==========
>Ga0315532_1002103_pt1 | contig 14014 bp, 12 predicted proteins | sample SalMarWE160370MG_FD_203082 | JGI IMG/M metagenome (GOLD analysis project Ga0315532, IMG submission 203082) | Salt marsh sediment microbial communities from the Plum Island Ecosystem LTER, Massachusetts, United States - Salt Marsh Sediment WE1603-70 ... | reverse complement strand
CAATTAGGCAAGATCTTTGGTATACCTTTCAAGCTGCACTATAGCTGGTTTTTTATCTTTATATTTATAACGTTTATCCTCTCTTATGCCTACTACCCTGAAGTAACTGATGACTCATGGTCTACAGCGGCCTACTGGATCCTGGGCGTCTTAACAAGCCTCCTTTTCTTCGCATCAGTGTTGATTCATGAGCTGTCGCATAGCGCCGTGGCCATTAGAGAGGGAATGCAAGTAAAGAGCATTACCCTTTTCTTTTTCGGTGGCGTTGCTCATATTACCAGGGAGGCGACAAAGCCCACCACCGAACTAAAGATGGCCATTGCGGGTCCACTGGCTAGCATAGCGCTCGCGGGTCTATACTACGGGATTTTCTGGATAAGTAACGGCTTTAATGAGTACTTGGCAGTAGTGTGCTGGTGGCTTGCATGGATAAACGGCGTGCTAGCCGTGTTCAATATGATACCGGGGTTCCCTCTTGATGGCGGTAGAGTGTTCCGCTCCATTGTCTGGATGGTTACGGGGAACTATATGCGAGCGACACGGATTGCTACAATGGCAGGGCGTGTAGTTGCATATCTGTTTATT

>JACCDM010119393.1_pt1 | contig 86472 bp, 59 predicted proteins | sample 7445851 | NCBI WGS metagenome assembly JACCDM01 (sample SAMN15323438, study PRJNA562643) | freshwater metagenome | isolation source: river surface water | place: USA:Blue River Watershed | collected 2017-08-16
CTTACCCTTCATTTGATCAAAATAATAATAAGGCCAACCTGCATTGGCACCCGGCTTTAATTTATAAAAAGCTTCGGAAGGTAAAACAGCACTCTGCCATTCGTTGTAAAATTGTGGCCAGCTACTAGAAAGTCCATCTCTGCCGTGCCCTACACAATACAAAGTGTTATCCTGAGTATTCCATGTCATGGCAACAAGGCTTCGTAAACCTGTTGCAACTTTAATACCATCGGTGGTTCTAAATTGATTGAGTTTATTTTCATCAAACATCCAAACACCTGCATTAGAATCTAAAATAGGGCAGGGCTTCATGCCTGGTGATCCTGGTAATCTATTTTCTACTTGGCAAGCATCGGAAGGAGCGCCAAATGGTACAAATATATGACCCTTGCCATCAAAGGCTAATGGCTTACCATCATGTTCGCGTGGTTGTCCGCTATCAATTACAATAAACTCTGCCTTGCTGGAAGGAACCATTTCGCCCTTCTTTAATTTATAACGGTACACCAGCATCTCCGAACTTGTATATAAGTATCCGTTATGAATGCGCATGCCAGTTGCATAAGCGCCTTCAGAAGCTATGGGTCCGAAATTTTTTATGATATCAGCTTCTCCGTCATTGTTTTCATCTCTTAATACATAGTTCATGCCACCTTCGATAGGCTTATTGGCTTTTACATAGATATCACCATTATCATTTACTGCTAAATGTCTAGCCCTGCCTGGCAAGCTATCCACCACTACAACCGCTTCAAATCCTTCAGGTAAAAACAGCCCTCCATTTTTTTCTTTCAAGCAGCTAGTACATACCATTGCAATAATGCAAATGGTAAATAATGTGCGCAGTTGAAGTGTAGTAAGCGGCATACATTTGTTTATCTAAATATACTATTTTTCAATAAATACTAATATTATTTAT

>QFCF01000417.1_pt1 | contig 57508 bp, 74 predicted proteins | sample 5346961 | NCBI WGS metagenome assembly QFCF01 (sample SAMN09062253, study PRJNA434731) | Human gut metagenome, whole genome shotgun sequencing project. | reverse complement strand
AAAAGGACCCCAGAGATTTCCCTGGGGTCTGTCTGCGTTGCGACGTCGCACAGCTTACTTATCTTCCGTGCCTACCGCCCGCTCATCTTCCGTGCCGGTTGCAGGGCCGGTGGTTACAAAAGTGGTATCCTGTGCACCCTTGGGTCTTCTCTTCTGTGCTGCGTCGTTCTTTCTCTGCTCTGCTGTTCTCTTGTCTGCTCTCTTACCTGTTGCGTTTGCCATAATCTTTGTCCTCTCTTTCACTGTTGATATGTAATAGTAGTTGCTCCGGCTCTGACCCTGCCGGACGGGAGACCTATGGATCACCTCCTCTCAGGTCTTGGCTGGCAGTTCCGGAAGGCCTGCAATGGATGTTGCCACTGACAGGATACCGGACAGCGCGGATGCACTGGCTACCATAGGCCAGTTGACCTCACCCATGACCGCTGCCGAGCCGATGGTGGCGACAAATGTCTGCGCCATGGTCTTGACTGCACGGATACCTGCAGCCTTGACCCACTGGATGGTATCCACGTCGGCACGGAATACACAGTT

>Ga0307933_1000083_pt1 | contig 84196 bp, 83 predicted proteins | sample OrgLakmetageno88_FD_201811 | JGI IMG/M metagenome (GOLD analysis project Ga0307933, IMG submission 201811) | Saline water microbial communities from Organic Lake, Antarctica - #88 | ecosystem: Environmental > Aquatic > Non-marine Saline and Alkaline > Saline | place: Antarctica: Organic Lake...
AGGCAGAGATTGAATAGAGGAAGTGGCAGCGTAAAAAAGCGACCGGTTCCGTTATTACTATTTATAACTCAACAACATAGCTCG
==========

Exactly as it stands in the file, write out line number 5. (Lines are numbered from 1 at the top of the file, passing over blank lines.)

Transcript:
>QFCF01000417.1_pt1 | contig 57508 bp, 74 predicted proteins | sample 5346961 | NCBI WGS metagenome assembly QFCF01 (sample SAMN09062253, study PRJNA434731) | Human gut metagenome, whole genome shotgun sequencing project. | reverse complement strand